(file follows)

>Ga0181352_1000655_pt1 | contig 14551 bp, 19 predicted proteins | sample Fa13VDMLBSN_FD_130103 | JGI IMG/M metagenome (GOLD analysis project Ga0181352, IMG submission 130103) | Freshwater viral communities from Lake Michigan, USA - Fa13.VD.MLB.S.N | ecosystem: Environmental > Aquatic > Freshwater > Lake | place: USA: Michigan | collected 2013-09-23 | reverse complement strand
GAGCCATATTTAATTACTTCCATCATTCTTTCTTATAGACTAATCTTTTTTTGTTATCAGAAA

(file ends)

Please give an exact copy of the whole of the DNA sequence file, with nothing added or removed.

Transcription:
>Ga0181352_1000655_pt1 | contig 14551 bp, 19 predicted proteins | sample Fa13VDMLBSN_FD_130103 | JGI IMG/M metagenome (GOLD analysis project Ga0181352, IMG submission 130103) | Freshwater viral communities from Lake Michigan, USA - Fa13.VD.MLB.S.N | ecosystem: Environmental > Aquatic > Freshwater > Lake | place: USA: Michigan | collected 2013-09-23 | reverse complement strand
GAGCCATATTTAATTACTTCCATCATTCTTTCTTATAGACTAATCTTTTTTTGTTATCAGAAA